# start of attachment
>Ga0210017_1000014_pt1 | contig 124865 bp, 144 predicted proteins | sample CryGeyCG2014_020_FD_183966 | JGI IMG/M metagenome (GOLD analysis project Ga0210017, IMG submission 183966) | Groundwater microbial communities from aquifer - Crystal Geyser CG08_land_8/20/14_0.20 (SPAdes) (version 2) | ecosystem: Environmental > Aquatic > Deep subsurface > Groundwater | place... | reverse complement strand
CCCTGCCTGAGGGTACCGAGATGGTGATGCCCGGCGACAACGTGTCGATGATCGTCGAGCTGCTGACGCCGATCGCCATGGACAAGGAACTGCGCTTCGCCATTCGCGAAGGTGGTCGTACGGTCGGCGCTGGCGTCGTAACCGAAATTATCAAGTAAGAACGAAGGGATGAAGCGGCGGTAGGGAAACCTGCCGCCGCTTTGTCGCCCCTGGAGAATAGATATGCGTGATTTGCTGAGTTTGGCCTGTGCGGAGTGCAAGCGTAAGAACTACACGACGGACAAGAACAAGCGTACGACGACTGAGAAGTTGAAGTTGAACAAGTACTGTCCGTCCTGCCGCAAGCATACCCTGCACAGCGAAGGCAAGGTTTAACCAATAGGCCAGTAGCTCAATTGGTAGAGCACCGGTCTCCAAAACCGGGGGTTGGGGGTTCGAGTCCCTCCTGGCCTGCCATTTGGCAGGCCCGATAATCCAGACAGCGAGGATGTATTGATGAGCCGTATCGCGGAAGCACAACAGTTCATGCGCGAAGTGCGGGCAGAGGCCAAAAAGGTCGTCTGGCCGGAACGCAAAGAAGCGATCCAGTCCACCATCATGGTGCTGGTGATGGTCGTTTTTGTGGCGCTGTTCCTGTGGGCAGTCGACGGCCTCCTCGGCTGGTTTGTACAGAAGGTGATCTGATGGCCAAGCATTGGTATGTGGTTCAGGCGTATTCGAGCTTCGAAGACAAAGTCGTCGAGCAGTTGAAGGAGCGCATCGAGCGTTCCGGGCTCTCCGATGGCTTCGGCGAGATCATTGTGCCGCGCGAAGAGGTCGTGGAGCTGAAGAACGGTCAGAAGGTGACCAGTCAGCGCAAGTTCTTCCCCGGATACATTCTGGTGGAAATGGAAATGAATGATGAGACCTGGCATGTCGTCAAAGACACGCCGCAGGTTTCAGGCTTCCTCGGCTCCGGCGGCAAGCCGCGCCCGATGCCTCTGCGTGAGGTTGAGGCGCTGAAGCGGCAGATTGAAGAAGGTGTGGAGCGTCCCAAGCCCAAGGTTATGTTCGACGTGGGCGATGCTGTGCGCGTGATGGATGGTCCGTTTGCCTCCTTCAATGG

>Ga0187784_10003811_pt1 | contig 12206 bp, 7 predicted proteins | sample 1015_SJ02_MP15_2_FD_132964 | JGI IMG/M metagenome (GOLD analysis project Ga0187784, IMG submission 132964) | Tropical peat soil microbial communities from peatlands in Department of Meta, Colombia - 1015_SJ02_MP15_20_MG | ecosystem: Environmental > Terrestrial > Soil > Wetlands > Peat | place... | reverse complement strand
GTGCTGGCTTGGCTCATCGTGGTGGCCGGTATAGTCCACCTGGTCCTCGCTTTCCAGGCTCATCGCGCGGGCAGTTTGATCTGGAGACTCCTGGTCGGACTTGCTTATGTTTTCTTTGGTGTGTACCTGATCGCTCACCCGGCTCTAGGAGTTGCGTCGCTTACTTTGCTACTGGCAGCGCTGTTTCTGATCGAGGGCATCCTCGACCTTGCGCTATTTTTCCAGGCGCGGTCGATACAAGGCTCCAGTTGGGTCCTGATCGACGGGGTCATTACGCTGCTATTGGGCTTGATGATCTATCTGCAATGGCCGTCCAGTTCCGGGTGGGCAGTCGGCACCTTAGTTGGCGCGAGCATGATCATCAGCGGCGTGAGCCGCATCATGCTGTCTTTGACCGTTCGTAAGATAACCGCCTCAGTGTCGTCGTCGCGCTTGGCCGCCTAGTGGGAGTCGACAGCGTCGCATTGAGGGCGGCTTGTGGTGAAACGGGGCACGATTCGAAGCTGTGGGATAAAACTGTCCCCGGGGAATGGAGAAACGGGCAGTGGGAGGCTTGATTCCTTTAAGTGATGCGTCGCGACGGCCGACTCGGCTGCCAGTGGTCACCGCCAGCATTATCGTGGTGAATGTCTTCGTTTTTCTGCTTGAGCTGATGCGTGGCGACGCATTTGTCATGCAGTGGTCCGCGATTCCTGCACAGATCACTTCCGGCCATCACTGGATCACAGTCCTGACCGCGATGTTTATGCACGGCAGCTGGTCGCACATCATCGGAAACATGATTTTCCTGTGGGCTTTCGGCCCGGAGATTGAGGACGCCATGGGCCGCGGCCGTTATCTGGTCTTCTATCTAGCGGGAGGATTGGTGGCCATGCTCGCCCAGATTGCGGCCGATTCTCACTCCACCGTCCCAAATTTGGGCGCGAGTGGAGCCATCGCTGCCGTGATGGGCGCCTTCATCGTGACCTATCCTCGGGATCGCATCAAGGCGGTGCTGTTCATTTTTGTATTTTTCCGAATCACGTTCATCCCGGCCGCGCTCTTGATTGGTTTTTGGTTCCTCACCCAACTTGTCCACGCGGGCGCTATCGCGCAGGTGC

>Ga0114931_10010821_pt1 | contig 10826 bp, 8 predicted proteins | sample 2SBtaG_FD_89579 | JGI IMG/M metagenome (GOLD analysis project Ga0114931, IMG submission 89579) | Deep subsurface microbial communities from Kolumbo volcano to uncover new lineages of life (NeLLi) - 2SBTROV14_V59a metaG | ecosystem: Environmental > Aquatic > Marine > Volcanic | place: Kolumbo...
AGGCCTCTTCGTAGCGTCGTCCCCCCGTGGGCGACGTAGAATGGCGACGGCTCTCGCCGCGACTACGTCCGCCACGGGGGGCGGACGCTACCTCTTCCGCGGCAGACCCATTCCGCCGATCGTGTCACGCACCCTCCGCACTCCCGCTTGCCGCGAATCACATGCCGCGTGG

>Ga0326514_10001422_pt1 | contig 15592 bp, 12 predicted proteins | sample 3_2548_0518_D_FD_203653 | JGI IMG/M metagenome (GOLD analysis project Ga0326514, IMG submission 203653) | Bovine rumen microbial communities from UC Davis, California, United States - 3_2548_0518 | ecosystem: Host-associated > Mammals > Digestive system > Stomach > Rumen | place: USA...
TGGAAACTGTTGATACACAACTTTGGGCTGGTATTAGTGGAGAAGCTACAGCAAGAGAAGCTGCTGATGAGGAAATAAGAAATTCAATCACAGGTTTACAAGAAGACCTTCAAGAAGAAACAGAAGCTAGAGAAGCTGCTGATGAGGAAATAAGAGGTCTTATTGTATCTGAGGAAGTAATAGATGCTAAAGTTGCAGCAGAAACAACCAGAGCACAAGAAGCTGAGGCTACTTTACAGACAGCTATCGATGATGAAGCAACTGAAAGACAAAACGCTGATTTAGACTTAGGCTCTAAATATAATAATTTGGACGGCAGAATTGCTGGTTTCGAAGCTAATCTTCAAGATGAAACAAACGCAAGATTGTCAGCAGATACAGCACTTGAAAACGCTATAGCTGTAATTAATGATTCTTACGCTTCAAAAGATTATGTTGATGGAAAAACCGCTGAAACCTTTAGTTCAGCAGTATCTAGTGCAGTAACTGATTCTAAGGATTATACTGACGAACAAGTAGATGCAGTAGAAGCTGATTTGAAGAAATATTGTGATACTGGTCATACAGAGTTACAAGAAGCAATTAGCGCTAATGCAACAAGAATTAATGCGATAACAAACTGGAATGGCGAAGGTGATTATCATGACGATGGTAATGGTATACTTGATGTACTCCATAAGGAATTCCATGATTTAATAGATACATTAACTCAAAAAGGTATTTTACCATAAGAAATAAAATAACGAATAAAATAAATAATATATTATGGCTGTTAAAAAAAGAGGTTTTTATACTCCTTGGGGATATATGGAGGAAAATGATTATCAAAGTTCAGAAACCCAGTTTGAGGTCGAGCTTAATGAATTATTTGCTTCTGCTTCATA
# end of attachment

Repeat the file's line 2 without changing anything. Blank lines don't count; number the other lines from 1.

CCCTGCCTGAGGGTACCGAGATGGTGATGCCCGGCGACAACGTGTCGATGATCGTCGAGCTGCTGACGCCGATCGCCATGGACAAGGAACTGCGCTTCGCCATTCGCGAAGGTGGTCGTACGGTCGGCGCTGGCGTCGTAACCGAAATTATCAAGTAAGAACGAAGGGATGAAGCGGCGGTAGGGAAACCTGCCGCCGCTTTGTCGCCCCTGGAGAATAGATATGCGTGATTTGCTGAGTTTGGCCTGTGCGGAGTGCAAGCGTAAGAACTACACGACGGACAAGAACAAGCGTACGACGACTGAGAAGTTGAAGTTGAACAAGTACTGTCCGTCCTGCCGCAAGCATACCCTGCACAGCGAAGGCAAGGTTTAACCAATAGGCCAGTAGCTCAATTGGTAGAGCACCGGTCTCCAAAACCGGGGGTTGGGGGTTCGAGTCCCTCCTGGCCTGCCATTTGGCAGGCCCGATAATCCAGACAGCGAGGATGTATTGATGAGCCGTATCGCGGAAGCACAACAGTTCATGCGCGAAGTGCGGGCAGAGGCCAAAAAGGTCGTCTGGCCGGAACGCAAAGAAGCGATCCAGTCCACCATCATGGTGCTGGTGATGGTCGTTTTTGTGGCGCTGTTCCTGTGGGCAGTCGACGGCCTCCTCGGCTGGTTTGTACAGAAGGTGATCTGATGGCCAAGCATTGGTATGTGGTTCAGGCGTATTCGAGCTTCGAAGACAAAGTCGTCGAGCAGTTGAAGGAGCGCATCGAGCGTTCCGGGCTCTCCGATGGCTTCGGCGAGATCATTGTGCCGCGCGAAGAGGTCGTGGAGCTGAAGAACGGTCAGAAGGTGACCAGTCAGCGCAAGTTCTTCCCCGGATACATTCTGGTGGAAATGGAAATGAATGATGAGACCTGGCATGTCGTCAAAGACACGCCGCAGGTTTCAGGCTTCCTCGGCTCCGGCGGCAAGCCGCGCCCGATGCCTCTGCGTGAGGTTGAGGCGCTGAAGCGGCAGATTGAAGAAGGTGTGGAGCGTCCCAAGCCCAAGGTTATGTTCGACGTGGGCGATGCTGTGCGCGTGATGGATGGTCCGTTTGCCTCCTTCAATGG